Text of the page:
Which global automaker started a new brand for hydrogen fuel-cell tech?
Which EV startup plans to make an electric RV?
This is our look back at the Week In Reverse—right here at Green Car Reports—for the week ending December 18, 2020.
It’s been an unusual week, from the standpoint of seat time in new vehicles. We published first drive reviews for three new vehicles, the first of which is one of the most highly anticipated new electric vehicles of the year. The 2021 Ford Mustang Mach-E is great-looking, fantastic-driving, and practical, with no major flaws we found in a first drive—once you push past the overeager Mustang branding, that is.
2021 Ford Mustang Mach-E first drive - Portland, OR
We also drove the 2021 Audi Q5 plug-in hybrid, finding its 19 miles of electric range and 27 mpg to be a good fit for Zoom town types that aren’t quite in electric vehicle range yet. And we got some time in the Toyota Mirai hydrogen fuel-cell car, finding it completely different than the one it replaces. With a Lexus-like ride, engaging handling, and attractive styling, the infrastructure is, once again, the piece that will hold this car back.
2021 Toyota Mirai
Toyota is reportedly preparing a fleet of prototypes with solid-state battery tech, enabling twice the range, a 10-minute recharge, and perhaps, the economies of scale that Toyota looks for. But then Toyota CEO Akio Toyoda tempered all the excitement and buzz over that; he reportedly told the Japanese press that a greater emphasis on EVs—and a proposed ban of internal combustion vehicles—would worsen CO2 emissions. There’s definitely a backstory, as Toyota’s invested much of its future in hybrids and Japan’s power grid faces some very different issues than those in Western Europe or the U.S.
Canoo revealed the Multi-Purpose Delivery Vehicle, an electric van that it says can fit 30% more cargo than gasoline or diesel vans the same size. It will start at $33,000.
Canoo MPDV electric van
Geely’s Zero Concept, which marks the debut of a new dedicated electric vehicle platform, has already advanced to the prototype stage, and a name change to Zero EV. The platform is due to be shared by Volvo, Polestar, and Lynk & Co., and a production vehicle due on the Zero EV could arrive as soon as 2021.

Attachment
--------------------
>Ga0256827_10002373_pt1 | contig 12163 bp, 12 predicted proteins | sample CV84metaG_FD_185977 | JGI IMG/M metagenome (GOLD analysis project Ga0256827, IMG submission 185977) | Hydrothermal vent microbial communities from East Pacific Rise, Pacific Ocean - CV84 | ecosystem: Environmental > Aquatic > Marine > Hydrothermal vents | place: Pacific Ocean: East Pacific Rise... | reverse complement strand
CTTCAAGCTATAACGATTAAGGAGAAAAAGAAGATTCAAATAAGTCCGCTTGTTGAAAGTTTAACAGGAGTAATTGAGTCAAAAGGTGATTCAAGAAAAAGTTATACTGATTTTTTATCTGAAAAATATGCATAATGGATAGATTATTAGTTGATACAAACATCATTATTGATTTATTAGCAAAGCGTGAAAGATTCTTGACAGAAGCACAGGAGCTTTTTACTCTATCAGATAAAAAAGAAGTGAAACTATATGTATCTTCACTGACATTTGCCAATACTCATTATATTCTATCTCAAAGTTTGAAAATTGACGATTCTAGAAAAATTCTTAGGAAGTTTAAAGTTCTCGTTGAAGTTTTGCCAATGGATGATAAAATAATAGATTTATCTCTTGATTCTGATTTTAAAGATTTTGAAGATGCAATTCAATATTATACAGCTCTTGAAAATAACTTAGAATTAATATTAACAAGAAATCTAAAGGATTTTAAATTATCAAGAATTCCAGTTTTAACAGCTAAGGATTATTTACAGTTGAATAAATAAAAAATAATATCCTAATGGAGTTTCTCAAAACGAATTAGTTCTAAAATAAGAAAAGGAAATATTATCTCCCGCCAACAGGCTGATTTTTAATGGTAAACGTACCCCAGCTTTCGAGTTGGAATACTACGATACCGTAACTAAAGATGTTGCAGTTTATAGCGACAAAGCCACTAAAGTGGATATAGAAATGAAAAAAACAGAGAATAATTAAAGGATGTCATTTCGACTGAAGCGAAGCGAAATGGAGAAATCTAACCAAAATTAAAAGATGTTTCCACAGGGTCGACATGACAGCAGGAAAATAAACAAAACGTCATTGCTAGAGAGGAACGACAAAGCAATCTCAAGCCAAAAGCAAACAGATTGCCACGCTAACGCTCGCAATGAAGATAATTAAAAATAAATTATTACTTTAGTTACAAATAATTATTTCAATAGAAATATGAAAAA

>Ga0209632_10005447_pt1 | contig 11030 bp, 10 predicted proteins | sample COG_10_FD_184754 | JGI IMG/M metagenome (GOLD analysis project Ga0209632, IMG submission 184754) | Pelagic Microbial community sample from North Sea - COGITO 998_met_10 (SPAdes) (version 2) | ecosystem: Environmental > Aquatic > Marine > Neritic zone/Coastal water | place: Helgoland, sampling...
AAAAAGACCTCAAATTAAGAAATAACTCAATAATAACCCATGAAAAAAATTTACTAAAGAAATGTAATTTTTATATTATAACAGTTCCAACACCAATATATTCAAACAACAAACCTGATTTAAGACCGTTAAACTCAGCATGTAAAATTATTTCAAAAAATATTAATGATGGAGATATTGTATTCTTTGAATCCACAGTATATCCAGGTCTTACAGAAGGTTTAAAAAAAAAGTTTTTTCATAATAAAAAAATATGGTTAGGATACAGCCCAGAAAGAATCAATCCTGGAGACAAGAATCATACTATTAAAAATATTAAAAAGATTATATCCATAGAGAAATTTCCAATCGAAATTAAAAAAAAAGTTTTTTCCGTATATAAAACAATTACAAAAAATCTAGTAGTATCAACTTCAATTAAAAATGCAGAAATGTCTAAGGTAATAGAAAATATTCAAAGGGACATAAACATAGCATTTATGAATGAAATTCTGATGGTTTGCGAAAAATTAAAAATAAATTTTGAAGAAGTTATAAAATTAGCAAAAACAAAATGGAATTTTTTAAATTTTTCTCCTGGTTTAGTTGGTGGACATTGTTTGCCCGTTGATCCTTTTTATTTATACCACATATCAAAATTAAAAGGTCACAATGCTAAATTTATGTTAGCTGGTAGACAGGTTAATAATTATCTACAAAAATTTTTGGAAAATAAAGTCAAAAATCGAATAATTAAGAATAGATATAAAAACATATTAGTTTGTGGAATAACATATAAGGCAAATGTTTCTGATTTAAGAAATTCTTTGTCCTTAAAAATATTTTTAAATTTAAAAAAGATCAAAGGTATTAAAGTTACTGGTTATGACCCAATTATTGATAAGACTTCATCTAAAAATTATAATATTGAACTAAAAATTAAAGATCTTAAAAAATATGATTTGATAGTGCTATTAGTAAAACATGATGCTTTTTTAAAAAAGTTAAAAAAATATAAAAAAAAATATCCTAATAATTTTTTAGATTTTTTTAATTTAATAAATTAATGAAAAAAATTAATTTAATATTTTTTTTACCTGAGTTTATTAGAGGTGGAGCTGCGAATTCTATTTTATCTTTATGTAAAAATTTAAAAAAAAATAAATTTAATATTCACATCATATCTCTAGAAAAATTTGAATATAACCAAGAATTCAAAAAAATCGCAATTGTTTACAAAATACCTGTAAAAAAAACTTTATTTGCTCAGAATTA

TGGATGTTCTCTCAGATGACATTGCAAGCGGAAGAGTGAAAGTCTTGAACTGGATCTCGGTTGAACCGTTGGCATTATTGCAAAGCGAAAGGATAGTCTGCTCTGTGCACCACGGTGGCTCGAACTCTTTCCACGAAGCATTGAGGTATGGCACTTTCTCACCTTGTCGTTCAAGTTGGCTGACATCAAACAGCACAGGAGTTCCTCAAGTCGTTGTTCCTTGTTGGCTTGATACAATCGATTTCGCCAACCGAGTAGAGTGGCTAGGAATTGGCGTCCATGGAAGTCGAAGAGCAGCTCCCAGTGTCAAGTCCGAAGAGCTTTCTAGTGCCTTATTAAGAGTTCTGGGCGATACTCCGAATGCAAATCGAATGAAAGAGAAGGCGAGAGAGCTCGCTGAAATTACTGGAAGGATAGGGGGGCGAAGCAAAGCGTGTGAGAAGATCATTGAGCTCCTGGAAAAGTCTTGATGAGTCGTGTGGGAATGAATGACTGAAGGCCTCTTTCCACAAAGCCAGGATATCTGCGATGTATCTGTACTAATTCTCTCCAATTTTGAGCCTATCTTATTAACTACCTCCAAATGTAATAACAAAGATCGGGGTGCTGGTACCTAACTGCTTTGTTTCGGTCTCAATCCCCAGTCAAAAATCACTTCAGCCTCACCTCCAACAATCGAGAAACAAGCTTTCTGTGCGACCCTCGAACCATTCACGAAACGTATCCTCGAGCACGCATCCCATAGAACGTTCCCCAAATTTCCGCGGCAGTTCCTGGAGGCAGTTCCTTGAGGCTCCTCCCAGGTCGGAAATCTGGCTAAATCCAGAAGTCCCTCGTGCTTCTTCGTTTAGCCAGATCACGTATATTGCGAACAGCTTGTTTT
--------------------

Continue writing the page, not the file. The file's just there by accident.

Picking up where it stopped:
Subaru revealed a few more sparse details about the fully electric crossover on the way from the brand, and being co-developed with Toyota. We expect it to bow in prototype form by late 2021, with a market arrival some months after that.
The Lordstown Endurance electric pickup could form the basis for a fully electric RV, to be conceived with Camping World, while the latter company will help support the Endurance for service and repairs.
A new survey suggested that even though only 4% of American drivers can say that their next car will be an electric one, 7 out of 10 say that they’re interested in an EV. Barriers include a lack of chargers, and a lack of choice in all-electric vehicles.
2021 Hyundai Kona Electric
The Hyundai Kona Electric and Nxeo hydrogen fuel-cell models are being recalled for a braking issue, requiring a dealership visit for the software issue.
EV battery pack prices have fallen 13% just in 2020, and their $126/kwh on a volume-adjusted basis is far lower than what was anticipated just a few years ago. That should help enable many more affordable and competitive electric vehicles in the next few years.
Volkswagen is testing a new wallbox that uses DC current and vehicles’ fast-charging port, for compatibility with home battery backup and smart-grid applications.
Volkswagen bi-directional charging pilot program
In Europe, a group of major truckmakers have allied to phase out diesel in big commercial trucks by 2040. That’s ahead of a proposed California ban, and even ahead of what EU regulators have already discussed.
Hyundai announced that it will form HTWO, a new brand dedicated to hydrogen fuel cells—including the use of the technology in vehicles, ships, and even trains.
2021 Toyota RAV4 Prime